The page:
The Glorious Legacy
India, the home of Ayurveda was once considered the epicentre of herbal bounty. According to legends, it grew the Sanjivani – the herb that could cure all ailments and counter all poisons. Traditionally, India’s flora has been one of the richest across the globe. This can be attributed to the sheer range of soil, climatic conditions, topography and ecology present in the nation. According to studies, over 49,000 species of plants are to be found in the nation, that is, about 12 percent of the total plant varieties known to mankind today. This includes some 16,000 species of flowering plants. This accounts for about 6 to 7 percent of the total flowering plant species found in the world. Among all the plants found in India, scientific studies and research prove that about 3,000 plant species possess medicinal qualities and have been used in traditional remedies.
In Grave Peril
Sadly, India is no longer the paradise where thousands of species of flora and fauna flourished. According to botanists and researchers, at least about 20 percent of the various plant species found in India are categorised as either threatened or endangered. We are in grave peril of losing these plants and their benefits forever. Near about 28 percent of plants found in India are endemic to the country. This means that if these plants are not protected and preserved by our own efforts, they will go permanently out of existence from the world.
The main causes for the plants being in such grave peril is the destruction of their natural habitats and ideal growing conditions which is happening due to increased urbanisation. Pollution of soil, air, water besides unrestrained use of chemical fertilizers, use of plastics and increase in the number of industries are damaging the natural requisites for the growth of these plant varieties. India is divided into eight different regions on the basis of the available soil, climate and flora types. These regions are: the Eastern Himalayas, the Western Himalayas, Assam, the Indus plain, the Gangetic plain, the Deccan (including the Eastern and Western Ghats), Malabar region and the Andaman Islands. Each of these face their own set of environmental challenges.
The Red List
The International Union for Conservation of Nature (IUCN) comes up with a Red List from time to time. The list specifies the species of plants and animals that are threatened or are endangered in various parts of the world. The number of Indian plants and animals in the IUCN Red List has been steadily on the rise. In 2008, the Red List featured some 246 species of plants while in 2013 and 2014, this number went up to 325 and 332 respectively. In 2012, the Red List noted that some 62 species of plants in the country were Critically Endangered, that is, in immediate danger of going extinct. Not only are the plants in our country endangered and threatened but a number of animals, insects and reptiles also face extinction. According to a World Bank report of endangered mammals, India is said to have the fourth largest number of threatened mammals species in the world.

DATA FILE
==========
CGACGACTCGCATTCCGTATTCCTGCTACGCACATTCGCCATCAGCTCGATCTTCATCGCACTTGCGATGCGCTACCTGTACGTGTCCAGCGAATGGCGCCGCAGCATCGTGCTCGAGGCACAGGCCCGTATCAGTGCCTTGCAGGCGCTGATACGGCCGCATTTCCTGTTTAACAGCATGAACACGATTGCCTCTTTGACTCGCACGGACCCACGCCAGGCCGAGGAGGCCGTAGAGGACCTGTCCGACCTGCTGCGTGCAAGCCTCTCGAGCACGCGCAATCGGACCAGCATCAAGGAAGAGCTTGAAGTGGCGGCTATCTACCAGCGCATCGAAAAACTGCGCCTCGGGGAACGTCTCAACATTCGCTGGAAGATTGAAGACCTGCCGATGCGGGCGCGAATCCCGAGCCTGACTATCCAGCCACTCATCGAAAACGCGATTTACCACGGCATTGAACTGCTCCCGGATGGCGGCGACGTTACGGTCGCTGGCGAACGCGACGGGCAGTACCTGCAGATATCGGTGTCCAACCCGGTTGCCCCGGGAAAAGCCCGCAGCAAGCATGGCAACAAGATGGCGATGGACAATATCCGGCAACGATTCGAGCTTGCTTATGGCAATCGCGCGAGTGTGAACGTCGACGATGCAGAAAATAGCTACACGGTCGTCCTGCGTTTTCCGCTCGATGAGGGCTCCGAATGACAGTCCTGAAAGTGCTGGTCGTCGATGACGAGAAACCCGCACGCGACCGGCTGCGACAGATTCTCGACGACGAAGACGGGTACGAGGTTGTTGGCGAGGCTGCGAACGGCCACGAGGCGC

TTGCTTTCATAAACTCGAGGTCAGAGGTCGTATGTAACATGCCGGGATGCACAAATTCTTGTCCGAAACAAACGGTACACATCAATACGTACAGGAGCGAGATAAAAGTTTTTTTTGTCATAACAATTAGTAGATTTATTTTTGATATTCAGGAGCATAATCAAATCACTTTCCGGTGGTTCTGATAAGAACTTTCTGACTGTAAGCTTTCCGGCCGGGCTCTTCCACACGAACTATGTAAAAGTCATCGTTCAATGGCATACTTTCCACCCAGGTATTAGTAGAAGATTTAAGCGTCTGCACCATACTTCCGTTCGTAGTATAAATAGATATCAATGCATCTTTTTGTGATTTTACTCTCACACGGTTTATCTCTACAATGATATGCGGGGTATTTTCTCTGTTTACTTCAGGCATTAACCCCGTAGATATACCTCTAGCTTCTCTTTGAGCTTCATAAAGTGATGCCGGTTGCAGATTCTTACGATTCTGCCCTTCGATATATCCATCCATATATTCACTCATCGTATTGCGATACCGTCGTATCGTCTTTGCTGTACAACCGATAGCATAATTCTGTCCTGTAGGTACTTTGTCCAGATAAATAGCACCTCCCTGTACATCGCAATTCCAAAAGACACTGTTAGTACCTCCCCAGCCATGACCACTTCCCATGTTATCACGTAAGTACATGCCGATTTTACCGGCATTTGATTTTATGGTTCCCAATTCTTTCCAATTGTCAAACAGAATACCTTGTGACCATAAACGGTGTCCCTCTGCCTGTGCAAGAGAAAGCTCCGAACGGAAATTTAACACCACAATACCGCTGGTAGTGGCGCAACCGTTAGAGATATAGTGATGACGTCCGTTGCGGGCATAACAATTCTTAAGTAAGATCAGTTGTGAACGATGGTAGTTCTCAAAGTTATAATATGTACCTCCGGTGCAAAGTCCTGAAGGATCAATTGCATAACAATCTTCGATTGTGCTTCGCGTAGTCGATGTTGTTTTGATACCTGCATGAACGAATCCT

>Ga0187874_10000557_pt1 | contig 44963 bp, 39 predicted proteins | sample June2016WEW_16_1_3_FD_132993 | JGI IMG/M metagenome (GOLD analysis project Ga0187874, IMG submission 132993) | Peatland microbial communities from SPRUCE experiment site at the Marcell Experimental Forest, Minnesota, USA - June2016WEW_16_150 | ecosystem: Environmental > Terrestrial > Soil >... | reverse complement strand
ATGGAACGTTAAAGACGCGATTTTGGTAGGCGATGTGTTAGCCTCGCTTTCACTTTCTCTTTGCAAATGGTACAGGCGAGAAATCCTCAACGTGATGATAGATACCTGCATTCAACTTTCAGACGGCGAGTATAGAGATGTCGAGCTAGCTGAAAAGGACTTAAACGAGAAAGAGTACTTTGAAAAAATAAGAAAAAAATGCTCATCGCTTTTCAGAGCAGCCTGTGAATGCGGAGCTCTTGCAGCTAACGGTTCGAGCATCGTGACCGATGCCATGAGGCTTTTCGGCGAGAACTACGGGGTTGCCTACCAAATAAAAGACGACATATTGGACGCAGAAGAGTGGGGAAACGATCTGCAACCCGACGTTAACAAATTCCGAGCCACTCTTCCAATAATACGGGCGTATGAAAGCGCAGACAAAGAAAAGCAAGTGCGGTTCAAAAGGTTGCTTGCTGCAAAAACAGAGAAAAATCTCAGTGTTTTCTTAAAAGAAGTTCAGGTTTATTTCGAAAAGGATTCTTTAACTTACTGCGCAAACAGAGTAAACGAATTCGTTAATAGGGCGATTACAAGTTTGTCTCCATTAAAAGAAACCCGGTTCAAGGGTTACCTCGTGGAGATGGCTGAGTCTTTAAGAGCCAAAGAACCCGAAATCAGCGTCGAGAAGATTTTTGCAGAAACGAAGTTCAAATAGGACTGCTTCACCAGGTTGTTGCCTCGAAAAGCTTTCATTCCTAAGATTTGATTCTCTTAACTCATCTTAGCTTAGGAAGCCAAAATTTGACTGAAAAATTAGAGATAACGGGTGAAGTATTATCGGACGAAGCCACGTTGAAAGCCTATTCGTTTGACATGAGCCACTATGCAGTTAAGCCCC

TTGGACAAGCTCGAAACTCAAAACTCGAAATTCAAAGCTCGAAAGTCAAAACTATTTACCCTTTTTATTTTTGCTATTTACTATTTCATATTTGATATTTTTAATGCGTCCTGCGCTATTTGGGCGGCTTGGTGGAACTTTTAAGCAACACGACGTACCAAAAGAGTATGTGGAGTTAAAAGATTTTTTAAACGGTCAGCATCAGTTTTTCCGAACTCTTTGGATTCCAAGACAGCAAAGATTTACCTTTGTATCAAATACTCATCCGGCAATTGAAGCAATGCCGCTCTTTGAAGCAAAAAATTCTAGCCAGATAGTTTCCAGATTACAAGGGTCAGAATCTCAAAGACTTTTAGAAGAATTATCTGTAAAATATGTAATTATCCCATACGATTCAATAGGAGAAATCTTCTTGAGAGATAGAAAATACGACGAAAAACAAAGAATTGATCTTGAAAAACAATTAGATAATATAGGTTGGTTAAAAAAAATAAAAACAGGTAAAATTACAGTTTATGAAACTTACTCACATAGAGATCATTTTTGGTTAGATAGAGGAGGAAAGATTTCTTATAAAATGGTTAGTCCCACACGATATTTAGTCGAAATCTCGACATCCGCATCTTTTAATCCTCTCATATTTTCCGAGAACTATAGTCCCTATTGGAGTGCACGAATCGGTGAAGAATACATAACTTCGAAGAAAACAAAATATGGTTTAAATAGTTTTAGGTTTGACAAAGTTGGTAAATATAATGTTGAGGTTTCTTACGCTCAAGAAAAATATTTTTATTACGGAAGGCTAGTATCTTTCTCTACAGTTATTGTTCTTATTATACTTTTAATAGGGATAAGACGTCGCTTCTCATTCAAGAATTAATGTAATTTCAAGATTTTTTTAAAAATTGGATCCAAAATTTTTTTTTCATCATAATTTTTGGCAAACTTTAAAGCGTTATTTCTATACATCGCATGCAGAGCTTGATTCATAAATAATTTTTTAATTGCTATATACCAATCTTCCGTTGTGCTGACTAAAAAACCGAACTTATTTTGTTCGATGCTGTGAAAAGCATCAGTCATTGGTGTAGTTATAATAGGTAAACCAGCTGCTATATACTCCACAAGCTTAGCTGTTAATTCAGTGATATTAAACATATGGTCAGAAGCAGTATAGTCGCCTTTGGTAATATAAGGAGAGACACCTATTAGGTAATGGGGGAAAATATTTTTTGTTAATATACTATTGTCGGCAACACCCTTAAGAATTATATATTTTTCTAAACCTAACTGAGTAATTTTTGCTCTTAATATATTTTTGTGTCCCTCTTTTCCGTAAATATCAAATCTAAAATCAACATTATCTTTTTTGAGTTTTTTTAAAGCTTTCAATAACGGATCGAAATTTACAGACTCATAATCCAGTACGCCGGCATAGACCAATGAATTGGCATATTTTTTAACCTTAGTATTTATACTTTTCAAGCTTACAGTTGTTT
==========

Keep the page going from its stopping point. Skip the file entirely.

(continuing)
Here are some of the well-known endangered species of plants in India that are in urgent need of conservation:
- Amentotaxus assamica (Assam catkin yew) – Arunachal Pradesh
Coniferous trees found only in the Delei Valley and Turoo Hills of Arunachal Pradesh. Low rates of reproduction have endangered the plant species.
- Ilex khasiana – Shillong (Meghalaya)
Shrubs found only in Shillong Peak in Meghalaya. Only about three to four plants remaining.
- Diospyros celibica (Ebony) – Karnataka
Well-known for its dark and high quality wood. Highly sought-after for furniture and woodwork. Indiscriminate cutting has depleted the region covered by these trees.
- Pterocarpus Santalinus (Red Sandalwood) – Eastern Ghats
This is a rare form of sandalwood found only in southeastern India. Well-known for its medicinal properties. Endangered due to logging and loss of habitat.
- Chlorophytum tuberosum (Musli) – Tamil Nadu
A flowering plant found only in the interiors of Africa and India. It is a well-known Ayurvedic medicine that gives vitality and strength. Indiscriminate harvesting has endangered the plant.
- Kingiodendron Pinnatum (Malabar Mahagony) – Kerala, Karnataka, Tamil Nadu
Another tree best known for its wood. Logging, exploitation and destruction of habitat have led to low reproduction.
- Actinodaphne lawsoni – Kerala
A canopy or sub-canopy tree that grows in high altitude forests. Harvested extensively for its medicinal properties. It is endemic and endangered due to habitat loss.